Wednesday, February 03, 2010

Applied science: Make my day edition

According to a report in the Guardian, new research published in the Proceedings of the Royal Society (the original article is freely available) considers the relative speeds of proactive and reactive movement.

In the context of a quickdraw gun duel.

The conclusion:

"You move faster if you draw second, but you're still going to die," Dr Welchman said. "You'll die satisfied that you were quicker, but that's not much use to you."

So, along with that other scientifically sound gun-related admonition ('Always aim for the head when confronted by zombie hordes') we can add something else: 'always draw first'.

We have also learned something else: it seems that Niels Bohr was handy with a pistol.

Niels Bohr, who worked on the structure of the atom at the beginning of the 20th century, tested his theory by staging his own mock duels with toy guns at his institute in Copenhagen. His gunslinging partner, the Russian-born George Gamow, drew first and lost every time.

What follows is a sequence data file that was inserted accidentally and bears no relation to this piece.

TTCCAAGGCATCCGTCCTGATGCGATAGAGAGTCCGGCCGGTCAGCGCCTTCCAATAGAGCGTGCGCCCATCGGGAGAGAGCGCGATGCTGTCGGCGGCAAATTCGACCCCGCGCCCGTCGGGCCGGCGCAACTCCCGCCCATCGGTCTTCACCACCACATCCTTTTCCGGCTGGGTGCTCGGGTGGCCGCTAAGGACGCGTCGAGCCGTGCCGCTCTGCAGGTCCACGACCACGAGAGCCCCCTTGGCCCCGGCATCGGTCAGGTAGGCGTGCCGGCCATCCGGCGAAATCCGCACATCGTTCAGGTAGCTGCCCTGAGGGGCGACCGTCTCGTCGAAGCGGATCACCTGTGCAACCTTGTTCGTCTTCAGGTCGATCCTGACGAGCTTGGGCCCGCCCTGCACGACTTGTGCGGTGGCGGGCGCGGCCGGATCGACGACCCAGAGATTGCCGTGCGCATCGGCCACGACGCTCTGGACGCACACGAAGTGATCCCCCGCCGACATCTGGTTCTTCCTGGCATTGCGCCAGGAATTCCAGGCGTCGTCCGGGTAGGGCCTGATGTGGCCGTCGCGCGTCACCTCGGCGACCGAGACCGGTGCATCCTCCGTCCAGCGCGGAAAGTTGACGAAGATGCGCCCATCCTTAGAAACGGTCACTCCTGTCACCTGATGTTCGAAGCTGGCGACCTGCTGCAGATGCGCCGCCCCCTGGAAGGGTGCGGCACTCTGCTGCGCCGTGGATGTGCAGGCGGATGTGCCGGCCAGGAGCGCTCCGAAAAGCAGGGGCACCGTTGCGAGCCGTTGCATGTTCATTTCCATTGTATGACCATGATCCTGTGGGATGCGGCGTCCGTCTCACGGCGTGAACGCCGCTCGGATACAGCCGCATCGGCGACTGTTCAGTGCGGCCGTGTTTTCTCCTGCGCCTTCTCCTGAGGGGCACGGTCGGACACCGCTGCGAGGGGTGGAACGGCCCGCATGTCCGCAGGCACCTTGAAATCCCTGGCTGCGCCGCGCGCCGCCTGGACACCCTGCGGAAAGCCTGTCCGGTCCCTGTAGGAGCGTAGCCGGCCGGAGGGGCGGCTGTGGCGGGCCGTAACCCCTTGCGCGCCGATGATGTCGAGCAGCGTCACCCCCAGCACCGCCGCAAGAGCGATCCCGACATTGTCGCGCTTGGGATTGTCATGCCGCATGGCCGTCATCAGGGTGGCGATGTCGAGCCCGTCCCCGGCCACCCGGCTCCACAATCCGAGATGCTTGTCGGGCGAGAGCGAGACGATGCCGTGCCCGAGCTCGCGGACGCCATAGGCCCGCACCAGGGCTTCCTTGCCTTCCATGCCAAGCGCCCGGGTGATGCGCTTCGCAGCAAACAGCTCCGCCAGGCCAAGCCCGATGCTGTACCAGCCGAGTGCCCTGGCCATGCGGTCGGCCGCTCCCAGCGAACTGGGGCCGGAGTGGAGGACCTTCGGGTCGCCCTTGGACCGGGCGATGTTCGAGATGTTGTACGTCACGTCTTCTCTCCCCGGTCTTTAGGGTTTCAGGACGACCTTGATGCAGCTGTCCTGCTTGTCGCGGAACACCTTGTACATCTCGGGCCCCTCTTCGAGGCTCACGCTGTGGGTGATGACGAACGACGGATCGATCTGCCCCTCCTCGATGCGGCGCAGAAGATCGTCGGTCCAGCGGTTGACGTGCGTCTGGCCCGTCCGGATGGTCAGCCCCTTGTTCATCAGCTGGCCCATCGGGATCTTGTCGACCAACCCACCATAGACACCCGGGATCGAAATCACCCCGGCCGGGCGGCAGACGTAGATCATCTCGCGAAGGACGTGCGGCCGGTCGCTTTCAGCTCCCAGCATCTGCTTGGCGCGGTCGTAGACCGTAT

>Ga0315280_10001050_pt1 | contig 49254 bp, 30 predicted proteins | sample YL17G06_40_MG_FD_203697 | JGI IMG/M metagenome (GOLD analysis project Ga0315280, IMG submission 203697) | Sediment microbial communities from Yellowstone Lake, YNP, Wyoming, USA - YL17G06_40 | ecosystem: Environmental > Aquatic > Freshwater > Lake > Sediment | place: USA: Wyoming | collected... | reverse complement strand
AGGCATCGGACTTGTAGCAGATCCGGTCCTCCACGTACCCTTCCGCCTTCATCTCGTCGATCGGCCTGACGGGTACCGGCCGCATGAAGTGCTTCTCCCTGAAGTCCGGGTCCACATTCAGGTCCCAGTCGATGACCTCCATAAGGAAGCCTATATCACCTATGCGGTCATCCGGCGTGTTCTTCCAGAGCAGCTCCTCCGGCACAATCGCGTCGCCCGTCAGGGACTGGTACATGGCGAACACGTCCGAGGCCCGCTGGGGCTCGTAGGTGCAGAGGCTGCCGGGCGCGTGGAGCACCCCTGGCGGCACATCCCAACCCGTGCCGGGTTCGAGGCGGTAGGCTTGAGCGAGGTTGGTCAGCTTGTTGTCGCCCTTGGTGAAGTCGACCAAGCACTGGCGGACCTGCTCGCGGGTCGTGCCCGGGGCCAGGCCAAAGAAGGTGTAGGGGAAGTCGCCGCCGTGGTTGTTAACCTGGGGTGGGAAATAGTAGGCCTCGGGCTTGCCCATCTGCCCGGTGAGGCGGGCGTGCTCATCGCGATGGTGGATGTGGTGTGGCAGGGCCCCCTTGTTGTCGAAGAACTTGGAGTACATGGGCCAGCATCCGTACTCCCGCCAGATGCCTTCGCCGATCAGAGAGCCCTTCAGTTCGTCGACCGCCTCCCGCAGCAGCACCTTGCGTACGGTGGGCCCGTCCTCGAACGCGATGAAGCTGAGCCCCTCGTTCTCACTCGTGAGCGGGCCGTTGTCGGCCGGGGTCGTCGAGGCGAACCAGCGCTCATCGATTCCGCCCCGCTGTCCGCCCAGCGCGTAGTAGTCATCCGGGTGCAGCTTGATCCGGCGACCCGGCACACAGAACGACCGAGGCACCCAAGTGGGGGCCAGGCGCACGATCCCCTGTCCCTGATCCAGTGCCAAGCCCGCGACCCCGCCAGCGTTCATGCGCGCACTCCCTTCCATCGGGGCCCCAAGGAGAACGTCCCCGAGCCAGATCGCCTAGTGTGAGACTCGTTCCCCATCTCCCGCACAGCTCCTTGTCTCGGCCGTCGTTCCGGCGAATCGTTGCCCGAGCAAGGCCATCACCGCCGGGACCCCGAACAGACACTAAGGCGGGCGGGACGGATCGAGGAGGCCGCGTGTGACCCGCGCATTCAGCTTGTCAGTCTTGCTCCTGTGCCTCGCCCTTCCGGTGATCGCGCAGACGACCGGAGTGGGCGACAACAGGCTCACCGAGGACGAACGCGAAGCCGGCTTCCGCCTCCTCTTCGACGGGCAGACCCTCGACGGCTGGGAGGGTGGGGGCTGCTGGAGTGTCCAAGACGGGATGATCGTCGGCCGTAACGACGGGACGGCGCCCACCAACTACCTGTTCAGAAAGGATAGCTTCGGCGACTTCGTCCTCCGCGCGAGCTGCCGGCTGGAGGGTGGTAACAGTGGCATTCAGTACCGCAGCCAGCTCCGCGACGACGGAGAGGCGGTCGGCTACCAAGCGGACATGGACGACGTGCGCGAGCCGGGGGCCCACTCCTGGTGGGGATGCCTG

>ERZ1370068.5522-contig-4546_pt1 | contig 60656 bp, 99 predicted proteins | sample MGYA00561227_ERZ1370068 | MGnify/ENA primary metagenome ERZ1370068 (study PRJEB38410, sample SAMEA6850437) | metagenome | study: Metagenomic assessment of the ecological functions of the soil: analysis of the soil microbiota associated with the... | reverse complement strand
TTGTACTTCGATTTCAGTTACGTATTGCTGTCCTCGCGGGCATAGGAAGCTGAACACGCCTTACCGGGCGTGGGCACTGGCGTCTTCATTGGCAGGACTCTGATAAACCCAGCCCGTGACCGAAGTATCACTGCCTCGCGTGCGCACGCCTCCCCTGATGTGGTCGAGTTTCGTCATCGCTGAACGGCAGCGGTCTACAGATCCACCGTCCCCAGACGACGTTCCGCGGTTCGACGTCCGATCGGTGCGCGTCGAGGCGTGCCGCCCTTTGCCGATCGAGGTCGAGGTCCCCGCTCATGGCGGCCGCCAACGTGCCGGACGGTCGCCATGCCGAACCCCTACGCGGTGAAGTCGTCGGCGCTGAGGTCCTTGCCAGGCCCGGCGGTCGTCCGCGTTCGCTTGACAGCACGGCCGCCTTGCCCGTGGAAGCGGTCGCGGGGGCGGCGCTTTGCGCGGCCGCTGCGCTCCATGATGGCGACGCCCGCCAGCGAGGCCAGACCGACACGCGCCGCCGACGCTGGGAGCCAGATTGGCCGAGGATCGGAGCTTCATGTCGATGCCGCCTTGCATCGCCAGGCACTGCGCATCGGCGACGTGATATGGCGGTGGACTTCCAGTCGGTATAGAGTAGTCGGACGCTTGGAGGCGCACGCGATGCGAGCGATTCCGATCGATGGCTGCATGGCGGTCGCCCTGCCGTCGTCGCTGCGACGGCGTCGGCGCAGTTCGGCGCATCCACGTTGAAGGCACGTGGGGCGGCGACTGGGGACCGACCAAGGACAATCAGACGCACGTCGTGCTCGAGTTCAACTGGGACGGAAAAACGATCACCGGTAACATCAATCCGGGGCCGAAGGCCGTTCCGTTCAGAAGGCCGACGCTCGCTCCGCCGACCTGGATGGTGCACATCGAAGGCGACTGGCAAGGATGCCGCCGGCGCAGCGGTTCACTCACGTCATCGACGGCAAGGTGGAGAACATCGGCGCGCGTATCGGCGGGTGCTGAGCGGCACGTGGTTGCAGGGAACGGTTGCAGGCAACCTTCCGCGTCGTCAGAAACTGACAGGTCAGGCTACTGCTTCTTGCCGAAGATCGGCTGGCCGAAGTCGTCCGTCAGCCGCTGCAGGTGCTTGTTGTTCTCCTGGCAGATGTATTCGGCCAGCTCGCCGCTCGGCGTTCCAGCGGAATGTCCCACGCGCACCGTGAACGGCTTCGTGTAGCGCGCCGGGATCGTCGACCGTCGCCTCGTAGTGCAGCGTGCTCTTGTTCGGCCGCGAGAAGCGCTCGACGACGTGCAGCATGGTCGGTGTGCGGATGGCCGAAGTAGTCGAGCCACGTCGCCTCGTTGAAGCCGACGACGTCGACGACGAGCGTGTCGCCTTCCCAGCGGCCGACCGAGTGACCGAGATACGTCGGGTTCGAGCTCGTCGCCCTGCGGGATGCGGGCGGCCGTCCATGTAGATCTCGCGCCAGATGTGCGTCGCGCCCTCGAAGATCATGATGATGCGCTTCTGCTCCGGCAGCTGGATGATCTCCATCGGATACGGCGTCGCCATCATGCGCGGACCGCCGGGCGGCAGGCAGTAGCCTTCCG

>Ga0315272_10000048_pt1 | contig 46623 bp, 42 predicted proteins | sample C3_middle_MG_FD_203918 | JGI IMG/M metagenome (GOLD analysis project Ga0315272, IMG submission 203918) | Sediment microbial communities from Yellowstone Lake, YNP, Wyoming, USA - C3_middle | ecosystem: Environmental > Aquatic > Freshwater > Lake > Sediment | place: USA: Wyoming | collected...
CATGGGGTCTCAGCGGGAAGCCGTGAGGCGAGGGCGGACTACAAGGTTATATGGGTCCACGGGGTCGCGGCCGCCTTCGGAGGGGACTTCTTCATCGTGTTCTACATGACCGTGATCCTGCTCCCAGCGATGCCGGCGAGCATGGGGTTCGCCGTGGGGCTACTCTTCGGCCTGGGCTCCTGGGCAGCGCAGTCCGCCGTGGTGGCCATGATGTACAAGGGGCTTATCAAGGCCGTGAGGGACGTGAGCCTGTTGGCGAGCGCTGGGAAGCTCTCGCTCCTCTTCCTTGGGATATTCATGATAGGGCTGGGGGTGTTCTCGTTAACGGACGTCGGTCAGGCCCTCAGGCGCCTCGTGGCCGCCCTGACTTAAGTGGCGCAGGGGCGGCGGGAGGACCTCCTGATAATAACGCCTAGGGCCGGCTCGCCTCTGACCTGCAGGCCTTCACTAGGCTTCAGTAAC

"[Bohr] can't have won because he was quicker in reacting," Welchman said. "It must be that he was a really good shot as well as a really good physicist."

I wonder how rare that particular combination is.

Incidentally, the PRS website is full of fascinating stuff: the currently most-read article is apparently Brennan, Clark and Prum, 'Explosive eversion and functional morphology of the duck penis supports sexual conflict in waterfowl genitalia'; full text is also available for free.

The methodology in a nutshell:

We used high-speed video of phallus eversion and histology to describe for the first time the functional morphology of the avian penis.

This does not sound like quite as much fun as staging mock duels with toy guns in the lab: but it sounds pretty damned interesting.

Science is so cool.


mikeovswinton said...

How do you know who won a duel with toy guns? (Unless you had laser technology.) Isn't the point that the winner is alive and the loser is dead? If there is a way for this to be worked out you will have officially convinced me that science is cool.

mikeovswinton said...

And no, DON'T tell me they used those toy guns with sticker things shot from them. I'm not buying that one for a minute.

John Carter Wood said...

Yeah, I was kind of imagining those little rubber dart guns.

The basically silly nature of this 'experiment' being the bit that I found cool...